I can comprehend a Linear trend; I can comprehend a Quadratic trend. The combined effect of the Cubic and Quartic, over and above the Linear and Quadratic trends brings us to the equivalent Classification model. Thus, if we compute the effect of the Cubic and Quartic, over and above the Linear and Quadratic, we can determine whether there is a statistically significant improvement in the goodness of fit of the model by going from Linear and Quadratic regressions, to the more complicated Classification model. If the effect (of the Cubic and Quartic together) is significant, then it means that the more complex Classification model is worth it; if the Cubic and Quartic are (together) not statistically significant, then the Classification model is not significantly better and we should drop the Classification model, and examine the Linear and Quadratic regressions.

Any statistical text will provide tables of the coefficients for various simple cases of orthogonal polynomial contrasts; typically up to about 5 or 6 degrees of freedom, see Steel, Torrie and Dickey.

For the case of 5 treatments, hence 4 d.f. we have

Treatments T1 T2 T3 T4 T5 Cubic -1 2 0 -2 1 Quartic 1 -4 6 -4 1

We can use these to generate our F-test, using the glht package.

My recommendation is to always start by estimating the various fitted values and then construct the various contrasts amongst linear functions of these fitted values; it will, in the long-run, save mistakes. In my opinion it is all to easy to make mistakes in deducing the contrast coefficients and R (and glht) will gladly allow one to compute a completely erroneous set of contrasts and hence a garbage F-test, all without any indication that the results are meaningless.

The 5 fitted values, corresponding to the 5 treatments, can be estimated using K' matrices thus (see my notes for Statistical Methods II).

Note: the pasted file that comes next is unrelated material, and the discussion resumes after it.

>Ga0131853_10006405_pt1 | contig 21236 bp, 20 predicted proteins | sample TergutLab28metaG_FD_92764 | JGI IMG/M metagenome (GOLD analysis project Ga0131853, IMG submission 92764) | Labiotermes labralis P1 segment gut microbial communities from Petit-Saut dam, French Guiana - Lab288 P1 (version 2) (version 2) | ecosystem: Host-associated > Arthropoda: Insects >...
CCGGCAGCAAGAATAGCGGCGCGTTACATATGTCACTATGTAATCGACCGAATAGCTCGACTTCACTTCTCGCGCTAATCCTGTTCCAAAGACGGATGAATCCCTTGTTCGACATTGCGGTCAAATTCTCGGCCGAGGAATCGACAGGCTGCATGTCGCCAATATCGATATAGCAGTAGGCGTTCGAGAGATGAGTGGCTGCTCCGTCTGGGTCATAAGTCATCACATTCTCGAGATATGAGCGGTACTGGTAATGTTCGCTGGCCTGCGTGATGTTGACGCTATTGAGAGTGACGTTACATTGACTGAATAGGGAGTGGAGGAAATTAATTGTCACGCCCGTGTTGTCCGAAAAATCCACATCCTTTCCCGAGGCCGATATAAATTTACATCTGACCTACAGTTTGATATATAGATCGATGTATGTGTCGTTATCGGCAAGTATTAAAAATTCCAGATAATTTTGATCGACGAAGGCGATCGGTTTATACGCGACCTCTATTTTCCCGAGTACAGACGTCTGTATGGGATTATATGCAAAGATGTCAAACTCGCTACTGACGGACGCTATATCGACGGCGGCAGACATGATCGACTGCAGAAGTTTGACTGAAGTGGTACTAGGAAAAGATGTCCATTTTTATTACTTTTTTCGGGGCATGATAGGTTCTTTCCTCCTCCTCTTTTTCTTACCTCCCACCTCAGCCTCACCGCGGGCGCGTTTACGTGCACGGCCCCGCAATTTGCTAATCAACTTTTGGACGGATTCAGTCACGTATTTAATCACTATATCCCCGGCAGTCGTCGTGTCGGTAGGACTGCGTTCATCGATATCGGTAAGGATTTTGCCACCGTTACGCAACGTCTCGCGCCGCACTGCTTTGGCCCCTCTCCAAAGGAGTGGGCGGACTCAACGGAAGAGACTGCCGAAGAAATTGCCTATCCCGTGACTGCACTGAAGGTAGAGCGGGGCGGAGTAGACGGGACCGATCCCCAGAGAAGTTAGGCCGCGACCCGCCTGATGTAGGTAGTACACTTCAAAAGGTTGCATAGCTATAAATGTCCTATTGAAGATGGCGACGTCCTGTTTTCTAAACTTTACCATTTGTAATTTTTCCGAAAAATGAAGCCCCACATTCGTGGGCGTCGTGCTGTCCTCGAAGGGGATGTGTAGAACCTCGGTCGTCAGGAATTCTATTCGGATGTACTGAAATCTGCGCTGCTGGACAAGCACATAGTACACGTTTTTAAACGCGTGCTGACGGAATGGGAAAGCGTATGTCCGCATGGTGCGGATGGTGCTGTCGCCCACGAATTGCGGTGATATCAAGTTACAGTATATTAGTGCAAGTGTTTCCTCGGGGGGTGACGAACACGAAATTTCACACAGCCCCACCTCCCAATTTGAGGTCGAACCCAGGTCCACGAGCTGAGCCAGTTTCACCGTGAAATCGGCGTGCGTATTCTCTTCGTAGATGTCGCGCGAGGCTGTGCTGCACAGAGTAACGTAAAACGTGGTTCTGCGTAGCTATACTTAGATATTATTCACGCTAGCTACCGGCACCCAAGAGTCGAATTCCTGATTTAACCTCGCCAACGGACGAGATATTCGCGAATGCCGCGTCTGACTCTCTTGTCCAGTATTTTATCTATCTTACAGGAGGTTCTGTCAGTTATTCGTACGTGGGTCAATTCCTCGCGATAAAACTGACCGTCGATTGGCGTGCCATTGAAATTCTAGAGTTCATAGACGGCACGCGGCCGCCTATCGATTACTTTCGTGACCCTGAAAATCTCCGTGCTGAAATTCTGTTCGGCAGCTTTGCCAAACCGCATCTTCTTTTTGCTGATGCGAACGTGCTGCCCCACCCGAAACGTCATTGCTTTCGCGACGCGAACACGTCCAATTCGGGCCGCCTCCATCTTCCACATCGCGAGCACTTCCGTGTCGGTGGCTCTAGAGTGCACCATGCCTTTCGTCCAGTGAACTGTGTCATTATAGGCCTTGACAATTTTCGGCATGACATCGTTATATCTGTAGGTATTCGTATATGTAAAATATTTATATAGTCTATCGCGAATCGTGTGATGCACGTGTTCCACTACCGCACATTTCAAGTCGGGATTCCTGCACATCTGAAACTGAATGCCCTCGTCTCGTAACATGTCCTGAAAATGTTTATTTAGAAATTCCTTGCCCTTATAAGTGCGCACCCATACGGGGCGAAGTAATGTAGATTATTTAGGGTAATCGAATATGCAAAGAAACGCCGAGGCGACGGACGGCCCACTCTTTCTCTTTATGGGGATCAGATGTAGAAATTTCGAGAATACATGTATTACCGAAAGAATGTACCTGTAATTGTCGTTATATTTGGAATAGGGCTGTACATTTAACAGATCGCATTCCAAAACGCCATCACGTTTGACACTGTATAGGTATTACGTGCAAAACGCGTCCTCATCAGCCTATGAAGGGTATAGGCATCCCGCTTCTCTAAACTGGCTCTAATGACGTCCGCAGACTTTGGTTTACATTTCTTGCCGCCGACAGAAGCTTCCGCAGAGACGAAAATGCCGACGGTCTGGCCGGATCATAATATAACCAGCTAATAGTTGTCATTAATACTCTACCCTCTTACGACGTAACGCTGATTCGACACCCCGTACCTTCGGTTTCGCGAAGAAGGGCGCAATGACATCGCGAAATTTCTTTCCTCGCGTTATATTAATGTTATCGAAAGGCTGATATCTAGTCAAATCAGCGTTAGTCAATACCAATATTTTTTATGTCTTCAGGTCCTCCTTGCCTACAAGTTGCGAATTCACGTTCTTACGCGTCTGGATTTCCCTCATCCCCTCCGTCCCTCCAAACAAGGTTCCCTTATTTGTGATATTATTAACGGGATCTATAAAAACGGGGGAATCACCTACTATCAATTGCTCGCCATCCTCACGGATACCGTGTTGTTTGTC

mu + t1 = (1 0 0 0 0) mu + t2 = (1 1 0 0 0) mu + t3 = (1 0 1 0 0) mu + d4 = (1 0 0 1 0) mu + t5 = (1 0 0 0 1)

We can use the esticon function, fromt he package doBy, to estiamte these fitted values, which correspond to the least squares means. See the section of the R notes on a CRD for more details about using the esticon function.

From these above 5 K' matrices let us see what we get when we make use of the tablulated orthogonal polynomial contrast coefficients.

So, starting with the Cubic K matrix, take the coefficient for Treatment 1 ( -1 ) and multiply by the line for the fitted value for treatment 1:

-1 * (1 0 0 0 0) = (-1 0 0 0 0)

then take the coefficient for Treatment 2 ( 2 ) and multiply by the line for the fitted value for treatment 2:

2 * (1 1 0 0 0) = (2 2 0 0 0)

then take the coefficient for Treatment 3 ( 0 ) and multiply by the line for the fitted value for treatment 3:

0 * (1 0 1 0 0) = (0 0 0 0 0)

then take the coefficient for Treatment 4 ( -2 ) and multiply by the line for for the fitted value for treatment 4:

-2 * (1 0 0 1 0) = (-2 0 0 -2 0)

then take the coefficient for Treatment 5 ( 1 ) and multiply by the line for for the fitted value for treatment 5:

1 * (1 0 0 1) = (1 0 0 0 1)

Now add these together:

(-1 0 0 0 0) (2 2 0 0 0) (0 0 0 0 0) (-2 0 0 -2 0) (1 0 0 0 1) = (0 2 0 -2 1)

this is the K' construct for the coefficients for the Cubic orthogonal polynomial under our (R) equation arrangement.

We can do likewise for the Quartic effect; we obtain

(0 -4 6 -4 1)

this is the K' construct for the coefficients for the Quartic orthogonal polynomial under our (R) equation arrangement. Our R code could thus be:

Cubic <- c(0, 2, 0, -2, 1) Quartic <- c(0, -4, 6, -4, 1) # combine together as a 2-row K' matrix # K <- rbind(Cubic,Quartic)

We can then use the glht function from the multcomp package:

kb <- glht(lm1,linfct=K) summary(kb,test=Ftest())

The results from this are: